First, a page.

* Heysham 1-1 outage extended to Dec. 31 from Nov. 30
* Hartlepool 1 set to return earlier than estimates (Adds detail, comment from EDF Energy)
LONDON, Oct 17 (Reuters) - EDF Energy has extended the unplanned outages at three reactors at two of its nuclear plants in Britain, which were taken offline for safety inspections after the company found a fault.
In August, EDF Energy had to take three reactors at Hartlepool and Heysham 1 off the grid for inspection after a crack was discovered on a boiler spine of one of the Heysham 1 reactors. Heysham 1 had already been offline since June for refuelling.
Each plant has two reactors.
The British energy supplier, whose parent company is France’s EDF, said last month that it expected to bring the two plants back online by the end of December, depending on the findings and completion of the inspections.
On its website on Friday, EDF Energy specified that its 610 MW Heysham 1-1 reactor was expected to return to service on Dec. 31, extended from Nov. 30.
Many UK power traders are monitoring the exact dates for hedging purposes.
Its 585 MW Heysham 1-2 reactor is expected to return on Nov. 9, revised from Oct. 31, and the outage at its 620 MW Hartlepool 2 is also expected to end on Nov. 9, extended from Oct. 31.
However, the 620 MW Hartlepool 1 is expected to return on Nov. 22, eight days earlier than the previously estimated return date of Nov. 30.
EDF Energy said in a statement that good progress was being made with the inspections and no further defects have been found.
“EDF Energy will issue a full update around the end of October....Return service dates will be subject to approval from the independent nuclear regulator, the ONR (Office for Nuclear Regulation),” the company said.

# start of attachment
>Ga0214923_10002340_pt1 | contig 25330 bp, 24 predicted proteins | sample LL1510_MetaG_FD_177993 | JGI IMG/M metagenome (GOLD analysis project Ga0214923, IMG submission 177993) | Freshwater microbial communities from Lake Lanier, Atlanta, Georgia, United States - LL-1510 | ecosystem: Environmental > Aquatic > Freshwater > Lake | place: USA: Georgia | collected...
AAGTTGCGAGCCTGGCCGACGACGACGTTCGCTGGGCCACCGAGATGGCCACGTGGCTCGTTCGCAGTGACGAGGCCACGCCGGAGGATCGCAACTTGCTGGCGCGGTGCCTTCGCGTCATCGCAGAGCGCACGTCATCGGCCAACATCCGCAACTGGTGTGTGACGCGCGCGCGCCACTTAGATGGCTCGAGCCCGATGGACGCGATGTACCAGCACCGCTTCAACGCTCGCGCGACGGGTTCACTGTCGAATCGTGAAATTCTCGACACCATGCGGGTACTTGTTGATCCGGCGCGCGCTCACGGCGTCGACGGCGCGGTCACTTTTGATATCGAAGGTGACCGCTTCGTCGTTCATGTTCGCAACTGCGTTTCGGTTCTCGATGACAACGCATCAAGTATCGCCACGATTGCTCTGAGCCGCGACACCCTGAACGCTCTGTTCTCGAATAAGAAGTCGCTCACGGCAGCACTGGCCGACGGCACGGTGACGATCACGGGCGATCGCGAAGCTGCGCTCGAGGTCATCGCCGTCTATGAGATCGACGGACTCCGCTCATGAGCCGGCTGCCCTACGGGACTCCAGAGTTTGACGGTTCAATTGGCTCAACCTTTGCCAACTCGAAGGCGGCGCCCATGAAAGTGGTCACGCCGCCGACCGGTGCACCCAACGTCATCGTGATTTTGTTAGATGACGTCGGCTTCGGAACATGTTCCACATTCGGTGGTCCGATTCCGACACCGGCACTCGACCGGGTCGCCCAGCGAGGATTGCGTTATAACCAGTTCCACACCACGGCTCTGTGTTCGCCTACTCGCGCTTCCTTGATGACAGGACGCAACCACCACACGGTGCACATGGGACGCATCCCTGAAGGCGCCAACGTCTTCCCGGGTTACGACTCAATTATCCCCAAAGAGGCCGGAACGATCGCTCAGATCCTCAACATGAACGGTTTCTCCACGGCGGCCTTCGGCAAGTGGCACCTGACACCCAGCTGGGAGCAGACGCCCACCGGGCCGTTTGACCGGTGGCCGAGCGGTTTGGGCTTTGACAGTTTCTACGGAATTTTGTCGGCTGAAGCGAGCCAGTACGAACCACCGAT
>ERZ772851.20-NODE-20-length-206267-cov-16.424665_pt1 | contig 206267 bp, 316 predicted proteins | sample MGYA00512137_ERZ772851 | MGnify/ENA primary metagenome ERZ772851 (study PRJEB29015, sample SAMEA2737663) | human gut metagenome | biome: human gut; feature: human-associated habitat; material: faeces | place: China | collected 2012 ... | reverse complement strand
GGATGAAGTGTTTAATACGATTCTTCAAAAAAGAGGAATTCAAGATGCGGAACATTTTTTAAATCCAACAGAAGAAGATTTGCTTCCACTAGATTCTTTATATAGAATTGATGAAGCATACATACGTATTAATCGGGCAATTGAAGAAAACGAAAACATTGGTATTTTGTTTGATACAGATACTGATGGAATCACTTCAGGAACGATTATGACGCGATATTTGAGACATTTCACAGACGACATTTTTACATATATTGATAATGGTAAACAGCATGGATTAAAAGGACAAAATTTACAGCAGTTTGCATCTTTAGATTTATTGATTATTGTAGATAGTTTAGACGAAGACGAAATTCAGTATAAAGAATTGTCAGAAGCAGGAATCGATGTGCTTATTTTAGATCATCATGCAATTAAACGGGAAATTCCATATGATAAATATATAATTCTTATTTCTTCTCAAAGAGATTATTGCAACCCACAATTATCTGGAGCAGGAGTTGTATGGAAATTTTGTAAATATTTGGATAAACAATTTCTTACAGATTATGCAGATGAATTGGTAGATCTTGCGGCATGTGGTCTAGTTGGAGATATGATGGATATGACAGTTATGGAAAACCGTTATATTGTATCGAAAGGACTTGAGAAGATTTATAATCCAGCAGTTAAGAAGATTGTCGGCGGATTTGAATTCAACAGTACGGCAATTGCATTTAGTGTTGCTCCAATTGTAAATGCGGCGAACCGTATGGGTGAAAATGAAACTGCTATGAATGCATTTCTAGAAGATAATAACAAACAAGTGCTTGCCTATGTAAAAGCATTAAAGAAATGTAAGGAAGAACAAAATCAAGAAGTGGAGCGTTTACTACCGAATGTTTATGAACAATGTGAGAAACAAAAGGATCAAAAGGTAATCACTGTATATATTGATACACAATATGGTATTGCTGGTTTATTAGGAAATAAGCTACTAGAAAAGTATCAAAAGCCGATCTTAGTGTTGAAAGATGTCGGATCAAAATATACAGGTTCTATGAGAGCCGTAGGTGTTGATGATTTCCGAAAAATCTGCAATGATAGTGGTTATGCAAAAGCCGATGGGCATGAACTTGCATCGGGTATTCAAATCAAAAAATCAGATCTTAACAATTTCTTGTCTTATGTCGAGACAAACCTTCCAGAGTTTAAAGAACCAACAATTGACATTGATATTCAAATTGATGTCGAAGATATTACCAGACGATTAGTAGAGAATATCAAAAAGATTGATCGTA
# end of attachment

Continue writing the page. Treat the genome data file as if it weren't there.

It added that as boiler spine defects only develop into cracks at very high temperatures, the Hartlepool reactors and one at Heysham 1 could be returned to service at 75-80 percent power to reduce the temperature to which the spines are exposed.
“Specific modifications would then take place during planned maintenance periods in 2015 and 2016 to allow a return to full power for these three reactors,” EDF Energy said.
The other Heysham 1 reactor would return to service only when the affected are boilers isolated.
EDF Energy had said on Thursday the outage at its 460 MW Hunterston B-8 nuclear unit would be extended by six days to Nov. 3. This reactor went offline on Oct. 5 after cracks were found in two graphite bricks in the core of the reactor.
The company said at the time the cracks did not have any safety implications.
The unplanned outages, combined with planned, statutory outages, mean that nine of EDF Energy’s 15 British nuclear reactors, with a total capacity of around 5,200 megawatts (MW), will be offline by the end of Friday.
Britain’s nuclear power stations are ageing. Hunterston B was built in the 1970s and its two operating reactors are expected to be retired by 2023.
EDF Energy’s nuclear plants, and Magnox’s Wylfa plant, usually provide around a fifth of Britain’s energy, and the outages have prompted fears of a power supply squeeze this winter. (Reporting by Nina Chestney; Editing by David Holmes and Keiron Henderson)
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